The Art Institute of Chicago wanted to add a splash of color by injecting youthful new blood into its membership. What it got by advertising through a Web site that geo-targeted consumers was 5,000 new members in the demographic it was trying to reach—18- to 35-year-olds—upping its rolls by 5 percent or 6 percent in one day, says Andrew Mason, founder of Chicago-based publisher Groupon. The bonus was that 97 percent of those signing up for the 50 percent-off membership never had been institute members before.
Mason joins many who believe that direct marketers, especially brick-and-mortar businesses, can gain a lot by geo-targeting consumers through affiliates. Raychel Espiritu, traffic support representative for Encino, Calif.-based geo-targeted search engine marketing company LocalPages.com, and Mason Wiley, senior vice president of marketing for Beverly Hills, Calif.-based affiliate advertising network Hydra, also offer pointers.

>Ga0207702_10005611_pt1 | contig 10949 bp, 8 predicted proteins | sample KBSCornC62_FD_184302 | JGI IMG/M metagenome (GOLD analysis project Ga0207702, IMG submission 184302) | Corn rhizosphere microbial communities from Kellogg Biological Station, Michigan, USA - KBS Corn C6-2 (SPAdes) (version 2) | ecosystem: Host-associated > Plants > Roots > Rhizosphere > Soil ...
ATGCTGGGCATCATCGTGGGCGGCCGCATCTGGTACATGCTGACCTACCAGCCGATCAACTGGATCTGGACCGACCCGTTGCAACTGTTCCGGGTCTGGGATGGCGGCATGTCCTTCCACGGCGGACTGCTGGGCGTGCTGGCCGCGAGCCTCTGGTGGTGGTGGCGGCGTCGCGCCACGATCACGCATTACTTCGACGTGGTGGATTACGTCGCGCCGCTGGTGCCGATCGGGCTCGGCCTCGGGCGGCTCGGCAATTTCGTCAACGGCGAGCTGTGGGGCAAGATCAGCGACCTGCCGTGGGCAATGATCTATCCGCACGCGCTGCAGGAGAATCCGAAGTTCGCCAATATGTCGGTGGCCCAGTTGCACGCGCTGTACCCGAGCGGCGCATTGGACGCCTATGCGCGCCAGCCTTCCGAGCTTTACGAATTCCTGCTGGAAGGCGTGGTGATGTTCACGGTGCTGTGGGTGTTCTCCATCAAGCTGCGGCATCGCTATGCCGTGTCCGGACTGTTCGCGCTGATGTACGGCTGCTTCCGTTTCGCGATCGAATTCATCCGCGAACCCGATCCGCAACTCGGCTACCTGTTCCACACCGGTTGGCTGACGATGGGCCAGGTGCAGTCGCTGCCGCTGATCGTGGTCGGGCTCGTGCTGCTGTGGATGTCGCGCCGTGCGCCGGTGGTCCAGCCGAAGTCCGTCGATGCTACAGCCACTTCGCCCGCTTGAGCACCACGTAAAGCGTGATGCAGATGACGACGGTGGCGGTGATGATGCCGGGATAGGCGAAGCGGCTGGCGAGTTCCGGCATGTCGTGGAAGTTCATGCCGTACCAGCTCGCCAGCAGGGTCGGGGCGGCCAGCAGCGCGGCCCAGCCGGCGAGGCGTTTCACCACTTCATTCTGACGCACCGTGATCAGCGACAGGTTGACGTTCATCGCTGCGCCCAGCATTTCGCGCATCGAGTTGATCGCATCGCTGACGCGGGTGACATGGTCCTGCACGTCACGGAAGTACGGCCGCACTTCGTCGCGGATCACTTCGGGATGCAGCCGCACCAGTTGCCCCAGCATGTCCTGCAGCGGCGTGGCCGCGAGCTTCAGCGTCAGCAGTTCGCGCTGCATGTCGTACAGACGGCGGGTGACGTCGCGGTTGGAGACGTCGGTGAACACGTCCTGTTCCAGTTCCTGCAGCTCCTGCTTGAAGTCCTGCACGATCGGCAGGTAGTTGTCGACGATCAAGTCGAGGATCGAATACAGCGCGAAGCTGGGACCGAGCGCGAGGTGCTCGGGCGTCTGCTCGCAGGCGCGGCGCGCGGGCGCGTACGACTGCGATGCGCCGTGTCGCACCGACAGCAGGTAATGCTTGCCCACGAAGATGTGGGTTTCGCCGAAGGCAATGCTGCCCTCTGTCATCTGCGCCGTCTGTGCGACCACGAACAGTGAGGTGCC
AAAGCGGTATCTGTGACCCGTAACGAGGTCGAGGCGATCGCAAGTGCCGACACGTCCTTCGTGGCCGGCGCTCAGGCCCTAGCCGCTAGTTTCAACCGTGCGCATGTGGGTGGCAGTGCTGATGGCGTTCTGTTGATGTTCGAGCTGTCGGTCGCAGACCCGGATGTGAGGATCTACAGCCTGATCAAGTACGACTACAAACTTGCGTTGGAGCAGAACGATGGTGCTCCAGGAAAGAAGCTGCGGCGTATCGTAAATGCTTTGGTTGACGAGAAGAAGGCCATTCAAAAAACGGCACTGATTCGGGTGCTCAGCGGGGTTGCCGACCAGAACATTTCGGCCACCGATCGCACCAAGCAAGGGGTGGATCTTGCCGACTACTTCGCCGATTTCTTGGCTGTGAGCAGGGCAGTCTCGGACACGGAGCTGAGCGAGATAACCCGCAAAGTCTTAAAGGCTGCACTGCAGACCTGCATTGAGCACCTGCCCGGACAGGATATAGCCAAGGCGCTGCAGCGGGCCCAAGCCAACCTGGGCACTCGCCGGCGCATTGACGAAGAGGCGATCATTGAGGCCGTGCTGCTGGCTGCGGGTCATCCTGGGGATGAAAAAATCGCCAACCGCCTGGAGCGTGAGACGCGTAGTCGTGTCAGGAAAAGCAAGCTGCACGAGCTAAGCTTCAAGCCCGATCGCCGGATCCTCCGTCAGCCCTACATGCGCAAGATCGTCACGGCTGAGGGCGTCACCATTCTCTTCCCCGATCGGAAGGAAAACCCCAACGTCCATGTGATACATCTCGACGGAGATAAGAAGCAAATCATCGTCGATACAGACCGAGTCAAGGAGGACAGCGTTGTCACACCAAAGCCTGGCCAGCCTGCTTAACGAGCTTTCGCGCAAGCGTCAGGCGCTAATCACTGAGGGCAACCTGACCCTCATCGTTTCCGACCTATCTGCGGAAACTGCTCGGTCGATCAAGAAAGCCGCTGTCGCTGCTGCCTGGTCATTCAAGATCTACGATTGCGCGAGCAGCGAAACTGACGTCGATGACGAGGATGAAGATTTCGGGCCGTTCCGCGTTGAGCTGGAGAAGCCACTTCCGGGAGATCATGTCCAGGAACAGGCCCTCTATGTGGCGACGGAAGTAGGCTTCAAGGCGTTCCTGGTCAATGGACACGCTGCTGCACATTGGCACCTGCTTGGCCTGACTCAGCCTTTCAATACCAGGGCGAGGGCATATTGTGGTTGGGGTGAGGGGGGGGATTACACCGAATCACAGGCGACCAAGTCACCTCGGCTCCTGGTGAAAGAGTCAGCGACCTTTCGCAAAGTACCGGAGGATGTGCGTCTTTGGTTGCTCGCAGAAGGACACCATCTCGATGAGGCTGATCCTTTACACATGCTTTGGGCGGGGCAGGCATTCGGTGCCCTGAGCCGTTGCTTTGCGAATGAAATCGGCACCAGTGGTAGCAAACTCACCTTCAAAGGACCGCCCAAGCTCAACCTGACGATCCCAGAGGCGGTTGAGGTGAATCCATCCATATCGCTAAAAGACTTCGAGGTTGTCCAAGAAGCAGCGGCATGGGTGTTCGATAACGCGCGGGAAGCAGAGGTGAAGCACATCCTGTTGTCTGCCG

1. Find local affiliates or affiliates that already geo-target their services for consumers. Mason's Groupon, for example, seeks discounts from businesses and offers them to consumers who must amass into a certain size group before the discount becomes a reality. To get the daily coupons, consumers provide their e-mail addresses and pick cities. If they want to hurry the deal along, they use tools on the site to share the offer with their friends and encourage them to buy. "We send out a daily deal on one of those businesses," he says. "So business owners sign up with us, we write a description about the business and we offer some kind of a deal, and basically drive hundreds of thousands of customers to a different business every day in cities across the country."
In addition to the institute, Mason cites a skydiving business in the Chicago suburbs that saw 1,500 conversions in one day after offering a half-off coupon. That one placement increased the company's annual business by 25 percent, he says.